Cincinnati Zoo: Wrong Mom Abused Online After Harambe The Gorilla’s Death

Online trollers can be pretty crass at times, and in this particular woman’s case, wide off the mark too.

As reported by the Inquisitr, Harambe, a 17-year-old Western Lowland gorilla, was killed at Cincinnati Zoo last week after a 4-year-old boy fell into the enclosure. The killing led to a social media outrage with animal lovers criticizing the zoo authorities, and the mother of the child, for Harambe’s death. Many gorilla experts, including Ian Redmond, argued that Harambe could have been saved if the staff at the Cincinnati Zoo had engaged him for a period of time before deciding to use deadly force.

In the days after the gorilla’s death, the mother of the child, Michelle Gregg, became the subject of widespread abuse online, with many people blaming bad parenting on her part as the primary reason that Harambe had to be shot.

As it turns out, however, she is not the only Michelle Gregg who became the target of infuriated online trollers. A namesake of the woman, living in Northwest Ohio, who coincidentally also has a son of the same age as the one who fell into the enclosure, became the target of online abuse after people mistook her for mother who was present at the zoo.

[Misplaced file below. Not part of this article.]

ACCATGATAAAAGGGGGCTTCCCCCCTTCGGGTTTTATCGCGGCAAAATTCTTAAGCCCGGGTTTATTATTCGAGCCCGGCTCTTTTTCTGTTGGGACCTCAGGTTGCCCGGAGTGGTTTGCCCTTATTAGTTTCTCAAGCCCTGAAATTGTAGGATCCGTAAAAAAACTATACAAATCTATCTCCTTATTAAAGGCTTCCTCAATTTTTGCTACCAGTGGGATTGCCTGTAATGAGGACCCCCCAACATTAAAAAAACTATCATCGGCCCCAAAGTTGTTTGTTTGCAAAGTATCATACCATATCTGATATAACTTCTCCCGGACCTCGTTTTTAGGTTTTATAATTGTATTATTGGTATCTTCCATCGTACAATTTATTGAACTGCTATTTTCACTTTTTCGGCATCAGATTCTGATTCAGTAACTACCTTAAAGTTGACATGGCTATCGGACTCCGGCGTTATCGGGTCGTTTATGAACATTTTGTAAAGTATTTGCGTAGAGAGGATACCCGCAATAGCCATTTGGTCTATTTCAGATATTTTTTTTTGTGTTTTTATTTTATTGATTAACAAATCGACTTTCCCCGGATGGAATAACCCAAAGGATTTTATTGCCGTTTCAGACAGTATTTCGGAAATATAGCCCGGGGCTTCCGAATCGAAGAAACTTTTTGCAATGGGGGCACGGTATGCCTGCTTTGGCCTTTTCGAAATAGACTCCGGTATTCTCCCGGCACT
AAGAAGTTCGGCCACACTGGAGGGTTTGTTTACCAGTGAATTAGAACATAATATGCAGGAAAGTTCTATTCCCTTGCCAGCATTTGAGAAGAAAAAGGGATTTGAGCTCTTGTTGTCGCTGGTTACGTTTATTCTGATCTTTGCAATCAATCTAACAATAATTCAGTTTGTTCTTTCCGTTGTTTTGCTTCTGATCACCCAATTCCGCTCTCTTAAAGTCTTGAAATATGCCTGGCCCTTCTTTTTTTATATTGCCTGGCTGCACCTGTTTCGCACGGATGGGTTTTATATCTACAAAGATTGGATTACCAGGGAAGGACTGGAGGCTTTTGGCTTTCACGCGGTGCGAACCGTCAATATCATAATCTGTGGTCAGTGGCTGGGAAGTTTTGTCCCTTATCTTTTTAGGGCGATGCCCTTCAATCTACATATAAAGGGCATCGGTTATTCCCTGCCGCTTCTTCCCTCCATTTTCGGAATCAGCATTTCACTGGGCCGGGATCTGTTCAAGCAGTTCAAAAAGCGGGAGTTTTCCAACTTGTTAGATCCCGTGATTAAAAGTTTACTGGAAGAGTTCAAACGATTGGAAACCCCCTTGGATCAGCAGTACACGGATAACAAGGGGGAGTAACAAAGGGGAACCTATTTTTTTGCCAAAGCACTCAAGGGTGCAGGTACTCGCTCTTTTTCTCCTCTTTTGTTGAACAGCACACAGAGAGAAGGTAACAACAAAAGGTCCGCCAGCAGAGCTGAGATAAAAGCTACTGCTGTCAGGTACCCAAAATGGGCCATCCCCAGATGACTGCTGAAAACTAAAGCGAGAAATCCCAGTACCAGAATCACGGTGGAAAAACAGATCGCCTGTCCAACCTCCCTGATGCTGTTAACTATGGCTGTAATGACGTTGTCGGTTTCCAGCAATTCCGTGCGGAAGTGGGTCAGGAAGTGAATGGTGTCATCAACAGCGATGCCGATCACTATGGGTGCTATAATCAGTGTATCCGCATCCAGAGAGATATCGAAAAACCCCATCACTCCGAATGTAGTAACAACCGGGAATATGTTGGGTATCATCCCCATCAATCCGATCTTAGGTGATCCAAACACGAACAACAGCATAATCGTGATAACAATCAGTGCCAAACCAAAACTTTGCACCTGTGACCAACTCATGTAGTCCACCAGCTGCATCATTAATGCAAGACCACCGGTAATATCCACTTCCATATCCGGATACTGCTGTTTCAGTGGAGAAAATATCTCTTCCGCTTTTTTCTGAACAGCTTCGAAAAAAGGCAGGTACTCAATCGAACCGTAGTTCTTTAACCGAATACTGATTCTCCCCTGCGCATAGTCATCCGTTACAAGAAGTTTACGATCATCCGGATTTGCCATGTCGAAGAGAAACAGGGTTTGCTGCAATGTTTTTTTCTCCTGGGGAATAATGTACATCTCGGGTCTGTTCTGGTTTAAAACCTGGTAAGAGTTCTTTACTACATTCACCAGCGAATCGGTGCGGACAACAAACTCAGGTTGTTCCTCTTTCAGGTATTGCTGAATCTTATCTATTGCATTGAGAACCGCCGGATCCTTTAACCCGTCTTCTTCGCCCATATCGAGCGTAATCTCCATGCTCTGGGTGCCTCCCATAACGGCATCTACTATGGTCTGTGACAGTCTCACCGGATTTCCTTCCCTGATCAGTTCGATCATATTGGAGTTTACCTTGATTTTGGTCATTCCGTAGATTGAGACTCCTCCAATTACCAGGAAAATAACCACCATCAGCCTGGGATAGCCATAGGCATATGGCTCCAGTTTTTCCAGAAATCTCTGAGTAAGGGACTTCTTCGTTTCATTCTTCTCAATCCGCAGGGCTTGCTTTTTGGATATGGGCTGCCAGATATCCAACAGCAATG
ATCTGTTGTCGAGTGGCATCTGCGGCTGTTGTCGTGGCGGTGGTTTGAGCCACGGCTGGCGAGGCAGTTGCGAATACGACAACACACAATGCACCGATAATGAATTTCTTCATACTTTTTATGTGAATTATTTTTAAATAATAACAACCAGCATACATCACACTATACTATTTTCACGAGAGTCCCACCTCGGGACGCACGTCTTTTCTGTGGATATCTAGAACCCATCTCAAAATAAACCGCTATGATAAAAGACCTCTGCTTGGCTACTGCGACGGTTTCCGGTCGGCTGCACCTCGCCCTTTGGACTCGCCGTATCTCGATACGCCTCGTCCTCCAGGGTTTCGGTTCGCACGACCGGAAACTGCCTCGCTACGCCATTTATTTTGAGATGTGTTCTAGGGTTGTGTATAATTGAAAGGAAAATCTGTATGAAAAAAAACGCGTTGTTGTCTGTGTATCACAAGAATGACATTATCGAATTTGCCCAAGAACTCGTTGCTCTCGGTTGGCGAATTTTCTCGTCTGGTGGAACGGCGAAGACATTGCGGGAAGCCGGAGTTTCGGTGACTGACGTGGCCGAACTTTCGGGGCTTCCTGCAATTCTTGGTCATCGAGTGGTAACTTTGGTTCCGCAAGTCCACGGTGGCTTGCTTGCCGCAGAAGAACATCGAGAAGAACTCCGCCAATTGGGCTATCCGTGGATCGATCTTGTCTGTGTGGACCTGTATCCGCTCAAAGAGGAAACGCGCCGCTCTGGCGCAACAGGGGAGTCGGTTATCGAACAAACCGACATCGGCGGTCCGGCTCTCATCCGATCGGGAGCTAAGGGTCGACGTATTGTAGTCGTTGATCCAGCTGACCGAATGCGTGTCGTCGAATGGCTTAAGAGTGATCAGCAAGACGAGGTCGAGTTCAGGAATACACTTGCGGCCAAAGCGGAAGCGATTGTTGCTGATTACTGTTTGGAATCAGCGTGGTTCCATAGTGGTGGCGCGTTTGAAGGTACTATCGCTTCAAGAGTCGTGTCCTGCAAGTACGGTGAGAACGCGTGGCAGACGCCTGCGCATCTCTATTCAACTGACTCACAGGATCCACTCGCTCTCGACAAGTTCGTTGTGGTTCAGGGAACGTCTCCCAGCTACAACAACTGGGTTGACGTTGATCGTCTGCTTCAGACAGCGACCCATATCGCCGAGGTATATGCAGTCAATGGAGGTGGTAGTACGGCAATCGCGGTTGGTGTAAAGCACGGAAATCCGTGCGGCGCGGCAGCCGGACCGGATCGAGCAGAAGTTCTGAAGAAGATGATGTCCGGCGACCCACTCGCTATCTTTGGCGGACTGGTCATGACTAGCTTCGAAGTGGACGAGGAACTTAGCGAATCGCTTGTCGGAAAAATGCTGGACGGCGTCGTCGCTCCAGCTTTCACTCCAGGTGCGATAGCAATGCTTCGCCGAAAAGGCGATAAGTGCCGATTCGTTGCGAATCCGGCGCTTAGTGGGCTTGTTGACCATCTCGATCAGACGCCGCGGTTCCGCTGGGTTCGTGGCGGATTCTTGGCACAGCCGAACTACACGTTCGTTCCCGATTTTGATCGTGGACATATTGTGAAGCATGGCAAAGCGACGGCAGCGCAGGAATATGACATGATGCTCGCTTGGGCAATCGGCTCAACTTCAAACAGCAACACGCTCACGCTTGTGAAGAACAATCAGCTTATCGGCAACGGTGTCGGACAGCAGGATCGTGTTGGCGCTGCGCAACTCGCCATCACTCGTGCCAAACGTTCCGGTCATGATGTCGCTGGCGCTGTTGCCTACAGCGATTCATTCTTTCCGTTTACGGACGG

According to WTOL, she received several hundred messages on Facebook, almost all of which were unpleasant.

“It is crazy that they typed in my name, saw that I was from Ohio, saw that I had a little boy, and assumed that I was her,” she said.

This Michelle Gregg did not only receive abuses online but was threatened with death, with one person even telling her that her son should have had his limbs taken off by the gorilla.

“That I deserve to die instead of the gorilla, and someone even said that my child should have had his limbs taken off and he should have been eaten alive by the gorilla,” Gregg said.

When the overwhelming outpouring of abuse, coupled with ridicule, became too much for Gregg, she decided to change her Facebook profile photo so that the angry trollers could make out the difference between her and the actual mom whose son fell into the enclosure.

Michelle Gregg

Then the Ohio mom took the painstaking measure of replying to each of the messages one by one, not only informing them about her identity but also letting her trollers know that showering abuse on the mother of the child would not help anyone involved with the incident.

“People that were hateful, I thought they needed to know that I wasn’t the person that they were looking for, and for the people who were being positive, I wanted to thank them,” she said.

She even went on to concede that after having received all the abuse, she could identify with the mother whose son fell into the enclosure.

“I know how she feels because I’m receiving a ton of email that’s directed towards her, and I’m sorry that everything is happening to her like this, and I know what a child is capable of in a blink of an eye.”

Now, a week after the Cincinnati Zoo incident, the hate mail has subsided, but it has taught Michelle Gregg a lesson she will never forget.

[Image via Shutterstock]